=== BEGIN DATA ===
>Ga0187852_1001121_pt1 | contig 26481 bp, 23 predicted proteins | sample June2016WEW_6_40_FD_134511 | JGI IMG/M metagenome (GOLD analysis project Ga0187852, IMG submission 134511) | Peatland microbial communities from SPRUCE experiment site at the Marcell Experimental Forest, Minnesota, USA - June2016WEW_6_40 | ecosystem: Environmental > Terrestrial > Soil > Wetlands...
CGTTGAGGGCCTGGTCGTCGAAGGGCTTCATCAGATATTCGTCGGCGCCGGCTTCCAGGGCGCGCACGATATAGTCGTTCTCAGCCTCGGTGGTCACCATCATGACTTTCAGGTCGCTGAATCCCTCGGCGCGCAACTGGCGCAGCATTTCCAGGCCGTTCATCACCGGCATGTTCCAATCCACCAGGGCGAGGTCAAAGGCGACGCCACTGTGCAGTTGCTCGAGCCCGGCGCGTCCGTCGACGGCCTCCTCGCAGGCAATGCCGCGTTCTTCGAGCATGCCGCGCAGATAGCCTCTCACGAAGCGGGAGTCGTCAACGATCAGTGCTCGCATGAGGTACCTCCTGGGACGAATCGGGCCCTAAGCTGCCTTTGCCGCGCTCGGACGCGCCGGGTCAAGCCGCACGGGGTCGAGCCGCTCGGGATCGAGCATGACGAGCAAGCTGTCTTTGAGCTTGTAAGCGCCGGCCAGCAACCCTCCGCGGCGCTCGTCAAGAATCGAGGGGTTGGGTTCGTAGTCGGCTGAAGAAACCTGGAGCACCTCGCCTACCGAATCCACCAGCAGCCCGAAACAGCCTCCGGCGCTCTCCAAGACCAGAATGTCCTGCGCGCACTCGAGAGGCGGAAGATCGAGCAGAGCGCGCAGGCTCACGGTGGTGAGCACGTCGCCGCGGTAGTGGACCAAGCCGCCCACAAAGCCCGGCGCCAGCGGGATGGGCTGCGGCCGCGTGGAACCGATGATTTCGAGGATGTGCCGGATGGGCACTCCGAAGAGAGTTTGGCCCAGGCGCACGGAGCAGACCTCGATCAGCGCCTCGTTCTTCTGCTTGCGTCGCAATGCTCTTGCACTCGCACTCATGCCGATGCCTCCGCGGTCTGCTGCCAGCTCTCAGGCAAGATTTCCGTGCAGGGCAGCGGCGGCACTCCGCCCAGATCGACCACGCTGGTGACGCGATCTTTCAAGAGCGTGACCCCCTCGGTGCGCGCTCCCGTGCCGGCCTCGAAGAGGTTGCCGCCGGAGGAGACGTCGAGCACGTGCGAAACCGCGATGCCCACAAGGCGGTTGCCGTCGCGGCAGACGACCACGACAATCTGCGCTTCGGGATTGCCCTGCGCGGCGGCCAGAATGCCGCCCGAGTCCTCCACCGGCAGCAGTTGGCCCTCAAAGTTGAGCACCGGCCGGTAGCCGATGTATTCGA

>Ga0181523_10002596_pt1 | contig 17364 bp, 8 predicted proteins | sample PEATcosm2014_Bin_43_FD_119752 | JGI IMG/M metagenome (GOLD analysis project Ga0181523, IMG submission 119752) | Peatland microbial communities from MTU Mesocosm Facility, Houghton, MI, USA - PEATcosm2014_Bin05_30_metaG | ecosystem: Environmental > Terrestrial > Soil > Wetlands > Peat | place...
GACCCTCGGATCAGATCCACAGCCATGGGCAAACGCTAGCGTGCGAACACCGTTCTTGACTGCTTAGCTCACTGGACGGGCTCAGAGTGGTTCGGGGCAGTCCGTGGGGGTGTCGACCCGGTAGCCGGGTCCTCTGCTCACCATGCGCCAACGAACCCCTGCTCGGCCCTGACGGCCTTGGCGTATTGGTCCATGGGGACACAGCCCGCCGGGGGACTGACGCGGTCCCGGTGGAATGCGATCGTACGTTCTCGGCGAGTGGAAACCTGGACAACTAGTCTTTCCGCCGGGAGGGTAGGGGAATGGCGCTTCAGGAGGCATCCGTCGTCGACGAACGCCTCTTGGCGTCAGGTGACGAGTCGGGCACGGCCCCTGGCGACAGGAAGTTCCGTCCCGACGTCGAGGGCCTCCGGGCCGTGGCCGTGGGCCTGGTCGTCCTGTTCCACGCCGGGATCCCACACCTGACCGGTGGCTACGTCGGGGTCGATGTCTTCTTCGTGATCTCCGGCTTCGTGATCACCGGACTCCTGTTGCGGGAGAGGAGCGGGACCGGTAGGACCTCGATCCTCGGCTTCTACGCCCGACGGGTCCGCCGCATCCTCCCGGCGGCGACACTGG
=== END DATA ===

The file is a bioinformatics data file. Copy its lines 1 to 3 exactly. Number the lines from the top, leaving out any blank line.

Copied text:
>Ga0187852_1001121_pt1 | contig 26481 bp, 23 predicted proteins | sample June2016WEW_6_40_FD_134511 | JGI IMG/M metagenome (GOLD analysis project Ga0187852, IMG submission 134511) | Peatland microbial communities from SPRUCE experiment site at the Marcell Experimental Forest, Minnesota, USA - June2016WEW_6_40 | ecosystem: Environmental > Terrestrial > Soil > Wetlands...
CGTTGAGGGCCTGGTCGTCGAAGGGCTTCATCAGATATTCGTCGGCGCCGGCTTCCAGGGCGCGCACGATATAGTCGTTCTCAGCCTCGGTGGTCACCATCATGACTTTCAGGTCGCTGAATCCCTCGGCGCGCAACTGGCGCAGCATTTCCAGGCCGTTCATCACCGGCATGTTCCAATCCACCAGGGCGAGGTCAAAGGCGACGCCACTGTGCAGTTGCTCGAGCCCGGCGCGTCCGTCGACGGCCTCCTCGCAGGCAATGCCGCGTTCTTCGAGCATGCCGCGCAGATAGCCTCTCACGAAGCGGGAGTCGTCAACGATCAGTGCTCGCATGAGGTACCTCCTGGGACGAATCGGGCCCTAAGCTGCCTTTGCCGCGCTCGGACGCGCCGGGTCAAGCCGCACGGGGTCGAGCCGCTCGGGATCGAGCATGACGAGCAAGCTGTCTTTGAGCTTGTAAGCGCCGGCCAGCAACCCTCCGCGGCGCTCGTCAAGAATCGAGGGGTTGGGTTCGTAGTCGGCTGAAGAAACCTGGAGCACCTCGCCTACCGAATCCACCAGCAGCCCGAAACAGCCTCCGGCGCTCTCCAAGACCAGAATGTCCTGCGCGCACTCGAGAGGCGGAAGATCGAGCAGAGCGCGCAGGCTCACGGTGGTGAGCACGTCGCCGCGGTAGTGGACCAAGCCGCCCACAAAGCCCGGCGCCAGCGGGATGGGCTGCGGCCGCGTGGAACCGATGATTTCGAGGATGTGCCGGATGGGCACTCCGAAGAGAGTTTGGCCCAGGCGCACGGAGCAGACCTCGATCAGCGCCTCGTTCTTCTGCTTGCGTCGCAATGCTCTTGCACTCGCACTCATGCCGATGCCTCCGCGGTCTGCTGCCAGCTCTCAGGCAAGATTTCCGTGCAGGGCAGCGGCGGCACTCCGCCCAGATCGACCACGCTGGTGACGCGATCTTTCAAGAGCGTGACCCCCTCGGTGCGCGCTCCCGTGCCGGCCTCGAAGAGGTTGCCGCCGGAGGAGACGTCGAGCACGTGCGAAACCGCGATGCCCACAAGGCGGTTGCCGTCGCGGCAGACGACCACGACAATCTGCGCTTCGGGATTGCCCTGCGCGGCGGCCAGAATGCCGCCCGAGTCCTCCACCGGCAGCAGTTGGCCCTCAAAGTTGAGCACCGGCCGGTAGCCGATGTATTCGA

>Ga0181523_10002596_pt1 | contig 17364 bp, 8 predicted proteins | sample PEATcosm2014_Bin_43_FD_119752 | JGI IMG/M metagenome (GOLD analysis project Ga0181523, IMG submission 119752) | Peatland microbial communities from MTU Mesocosm Facility, Houghton, MI, USA - PEATcosm2014_Bin05_30_metaG | ecosystem: Environmental > Terrestrial > Soil > Wetlands > Peat | place...